Anti-Consumerism: Worst Church Outreach Strategy Ever?
In yesterday’s post, we looked at how some churches are trying to attract people and asked the question:
Are churches essentially bait-and-switching people when they say “come to our church because of what is in it for you” to get people in the door and then turn around and say, “Christianity is not about what’s in it or you but it’s about loving, serving, sacrificing, and giving to others?”
As you might expect, churches that are appealing to the “felt needs” of the people in their community don’t view it that way.
It just so happened that at the same time I was reading The Divine Commodity (affiliate link), my church small group was discussing a video series by Pastor Andy Stanley about sharing your faith with others called “Go Fish.” In one of the videos Andy Stanley makes the case that everyone initially follows Jesus because of what’s in it for them.
If you are a Christian, do you remember your initial motive for following Jesus?
- Was it because you were afraid of hell?
- Was it because you want to live forever in a place where there is no more pain, suffering, illness, and violence?
- Was it because you were addicted to drugs or alcohol and had nowhere else to turn?
- Was it because your marriage was in the ditch and only divine intervention could save it?
- Was it because you lost a loved one and looked to God to make sense of it.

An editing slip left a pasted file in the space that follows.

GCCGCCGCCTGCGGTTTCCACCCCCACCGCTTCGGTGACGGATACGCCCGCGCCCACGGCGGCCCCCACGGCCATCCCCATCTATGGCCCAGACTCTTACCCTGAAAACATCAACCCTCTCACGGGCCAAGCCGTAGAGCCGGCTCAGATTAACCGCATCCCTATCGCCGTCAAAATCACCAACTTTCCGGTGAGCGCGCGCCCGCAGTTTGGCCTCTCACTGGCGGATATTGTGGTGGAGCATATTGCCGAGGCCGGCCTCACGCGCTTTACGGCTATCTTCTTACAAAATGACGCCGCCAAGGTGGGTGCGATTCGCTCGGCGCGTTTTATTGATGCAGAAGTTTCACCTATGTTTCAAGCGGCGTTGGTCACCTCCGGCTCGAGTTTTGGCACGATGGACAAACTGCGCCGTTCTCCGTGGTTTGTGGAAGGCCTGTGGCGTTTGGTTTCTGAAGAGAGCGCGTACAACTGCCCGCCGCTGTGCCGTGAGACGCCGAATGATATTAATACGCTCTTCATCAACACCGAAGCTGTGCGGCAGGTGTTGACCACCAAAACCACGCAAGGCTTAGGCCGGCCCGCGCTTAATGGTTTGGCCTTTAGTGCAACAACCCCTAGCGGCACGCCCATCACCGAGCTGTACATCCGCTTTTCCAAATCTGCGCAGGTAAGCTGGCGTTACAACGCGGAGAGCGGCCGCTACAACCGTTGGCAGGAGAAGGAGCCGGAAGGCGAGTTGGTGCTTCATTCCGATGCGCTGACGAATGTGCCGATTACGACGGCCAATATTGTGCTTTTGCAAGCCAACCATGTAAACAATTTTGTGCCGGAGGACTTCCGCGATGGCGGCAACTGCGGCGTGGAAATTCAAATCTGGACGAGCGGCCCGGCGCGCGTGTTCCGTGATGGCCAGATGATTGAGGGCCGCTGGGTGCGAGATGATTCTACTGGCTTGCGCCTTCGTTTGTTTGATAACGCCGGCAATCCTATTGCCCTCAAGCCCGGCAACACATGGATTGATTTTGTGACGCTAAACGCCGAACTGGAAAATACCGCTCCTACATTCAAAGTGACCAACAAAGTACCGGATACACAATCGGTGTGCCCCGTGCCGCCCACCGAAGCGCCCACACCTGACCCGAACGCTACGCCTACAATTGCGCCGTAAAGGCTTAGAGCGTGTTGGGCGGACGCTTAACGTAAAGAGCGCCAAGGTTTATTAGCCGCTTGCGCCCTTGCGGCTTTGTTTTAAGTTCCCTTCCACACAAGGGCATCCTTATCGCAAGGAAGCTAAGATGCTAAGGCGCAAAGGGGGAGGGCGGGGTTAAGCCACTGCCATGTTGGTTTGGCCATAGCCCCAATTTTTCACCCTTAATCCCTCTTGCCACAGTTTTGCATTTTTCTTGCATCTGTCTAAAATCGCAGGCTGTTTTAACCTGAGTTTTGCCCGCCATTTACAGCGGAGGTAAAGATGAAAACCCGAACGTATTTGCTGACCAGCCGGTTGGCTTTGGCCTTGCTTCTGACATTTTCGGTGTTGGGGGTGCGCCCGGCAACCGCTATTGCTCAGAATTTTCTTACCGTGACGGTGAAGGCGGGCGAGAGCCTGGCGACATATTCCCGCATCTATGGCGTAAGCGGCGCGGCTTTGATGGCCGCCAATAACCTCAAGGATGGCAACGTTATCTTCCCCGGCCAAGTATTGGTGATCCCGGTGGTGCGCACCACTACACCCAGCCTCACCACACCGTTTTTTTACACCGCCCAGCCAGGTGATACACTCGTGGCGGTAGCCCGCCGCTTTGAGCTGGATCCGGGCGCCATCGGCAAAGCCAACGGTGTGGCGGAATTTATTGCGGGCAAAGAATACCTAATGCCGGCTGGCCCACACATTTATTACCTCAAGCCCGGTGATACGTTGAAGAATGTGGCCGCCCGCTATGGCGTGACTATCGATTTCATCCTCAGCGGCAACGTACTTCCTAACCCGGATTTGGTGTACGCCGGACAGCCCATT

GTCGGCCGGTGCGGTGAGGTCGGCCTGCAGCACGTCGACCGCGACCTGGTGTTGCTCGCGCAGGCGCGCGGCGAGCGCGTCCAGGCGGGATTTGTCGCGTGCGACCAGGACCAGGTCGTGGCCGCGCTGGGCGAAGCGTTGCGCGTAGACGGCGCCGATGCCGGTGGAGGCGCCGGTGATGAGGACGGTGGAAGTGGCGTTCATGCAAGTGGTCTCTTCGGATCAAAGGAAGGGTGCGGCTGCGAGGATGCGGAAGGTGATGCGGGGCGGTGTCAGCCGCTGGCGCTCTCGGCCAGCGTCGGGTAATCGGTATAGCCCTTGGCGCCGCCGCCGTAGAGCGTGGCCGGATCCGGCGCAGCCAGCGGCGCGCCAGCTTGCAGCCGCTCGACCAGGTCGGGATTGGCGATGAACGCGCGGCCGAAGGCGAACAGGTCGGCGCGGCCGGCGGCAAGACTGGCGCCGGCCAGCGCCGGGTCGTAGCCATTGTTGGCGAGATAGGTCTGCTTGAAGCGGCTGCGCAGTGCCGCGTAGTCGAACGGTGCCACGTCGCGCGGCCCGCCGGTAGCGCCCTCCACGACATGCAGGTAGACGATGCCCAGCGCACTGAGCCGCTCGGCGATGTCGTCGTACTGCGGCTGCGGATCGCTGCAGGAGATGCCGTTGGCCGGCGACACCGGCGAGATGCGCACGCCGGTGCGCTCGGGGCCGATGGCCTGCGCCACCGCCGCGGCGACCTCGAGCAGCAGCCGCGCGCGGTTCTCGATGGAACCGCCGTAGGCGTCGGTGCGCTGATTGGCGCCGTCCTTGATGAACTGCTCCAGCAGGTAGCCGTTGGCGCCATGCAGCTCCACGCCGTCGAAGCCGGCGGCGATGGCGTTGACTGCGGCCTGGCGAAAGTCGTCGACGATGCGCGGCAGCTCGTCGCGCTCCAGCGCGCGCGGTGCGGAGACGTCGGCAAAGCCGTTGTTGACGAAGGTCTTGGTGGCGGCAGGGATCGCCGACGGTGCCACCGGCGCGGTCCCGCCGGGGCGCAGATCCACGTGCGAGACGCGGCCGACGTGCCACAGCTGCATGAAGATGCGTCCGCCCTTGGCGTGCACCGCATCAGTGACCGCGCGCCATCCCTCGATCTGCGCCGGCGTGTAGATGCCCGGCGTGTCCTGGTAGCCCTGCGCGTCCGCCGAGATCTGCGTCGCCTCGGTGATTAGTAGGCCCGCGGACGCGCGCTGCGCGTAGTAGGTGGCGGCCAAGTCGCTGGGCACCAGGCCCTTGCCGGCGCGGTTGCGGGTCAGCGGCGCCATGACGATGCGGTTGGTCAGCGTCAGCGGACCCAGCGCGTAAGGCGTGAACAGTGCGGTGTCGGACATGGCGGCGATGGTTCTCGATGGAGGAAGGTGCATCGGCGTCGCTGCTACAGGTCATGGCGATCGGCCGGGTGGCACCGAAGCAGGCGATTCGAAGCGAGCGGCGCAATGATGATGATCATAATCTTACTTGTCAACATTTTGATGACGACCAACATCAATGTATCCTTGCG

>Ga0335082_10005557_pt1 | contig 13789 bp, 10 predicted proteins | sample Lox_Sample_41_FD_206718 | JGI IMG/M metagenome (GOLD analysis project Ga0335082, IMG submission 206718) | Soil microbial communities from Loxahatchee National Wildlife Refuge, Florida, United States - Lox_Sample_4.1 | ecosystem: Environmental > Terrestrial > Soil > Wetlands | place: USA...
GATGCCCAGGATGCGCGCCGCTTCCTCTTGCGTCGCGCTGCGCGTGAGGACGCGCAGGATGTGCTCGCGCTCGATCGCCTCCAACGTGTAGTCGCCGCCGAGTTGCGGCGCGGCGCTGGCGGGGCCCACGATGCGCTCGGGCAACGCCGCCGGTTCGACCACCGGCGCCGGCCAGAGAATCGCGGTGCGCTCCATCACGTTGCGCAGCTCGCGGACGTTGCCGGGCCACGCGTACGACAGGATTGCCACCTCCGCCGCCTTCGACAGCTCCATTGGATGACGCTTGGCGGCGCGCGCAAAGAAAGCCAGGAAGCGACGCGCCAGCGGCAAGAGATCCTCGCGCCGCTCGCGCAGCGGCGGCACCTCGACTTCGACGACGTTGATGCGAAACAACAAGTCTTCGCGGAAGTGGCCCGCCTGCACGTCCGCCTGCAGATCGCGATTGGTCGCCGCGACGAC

Guess what? Those are all selfish motives.
Part of being a follower of Jesus is what the Bible calls “sanctification,” that is the process through which God takes our screwed-up, self-centered, conniving, manipulative, egotistical selves and begins to transform us into loving, joyful, kind, selfless people like Jesus.
Did you catch that? It’s a process.
Pastor Rick Warren once explained it this way.
The very first words of Jesus that He says to His disciples are “Come and see.” Now that’s the entry point for faith. What is the commitment level of “Come and see?” Nothing. Just show up. Sit in the back. Don’t sing anything, say anything, sacrifice anything. Just show up. But Jesus never left them there.
And from “Come and see,” He took them through consistent steps. And all through the three and a half years of ministry, he is turning up the heat. And as they begin to follow Him, He starts saying, “You’re my disciple if…” And He redefines commitment. “You’re my disciple if you love one another.” “You’re my disciple if you bear fruit.” “You’re my disciple if you take up your cross, deny yourself, and follow Me.” And on and on, He’s turning up the heat.
In those days, nobody took up a cross unless the Romans were going to nail him to it. So He’s saying, “Come and die.” There’s a huge difference in commitment between “Come and see” and “Come and die.” He doesn’t say “Come and die” at the very first. He takes three years into a relationship with them. And He’s moving them.
(2008 Exponential Conference, transcript by Kent Shaffer at ChurchRelevance.com)
Could you imagine a church going with “Come die with us!” as the slogan for their outreach campaign?
Can you say… Worst. Outreach. Strategy. Ever.
I mean nobody could be so clueless…
to think the way to draw a person to Christ…
is to tell them they first need to sacrifice…
for a God they don’t even know…
If you believe God really transforms lives, then shouldn’t you try to reach people where THEY are rather than where YOU are?
If it sounds like I’m saying exactly the opposite of what I said yesterday, well I am… sort of. I’ll clarify that in the final post in this series tomorrow. But for now I’d like to hear what you think about this…
If our churches are going to reach self-centered consumers “where they’re at,” don’t we have to appeal to their selfish desires?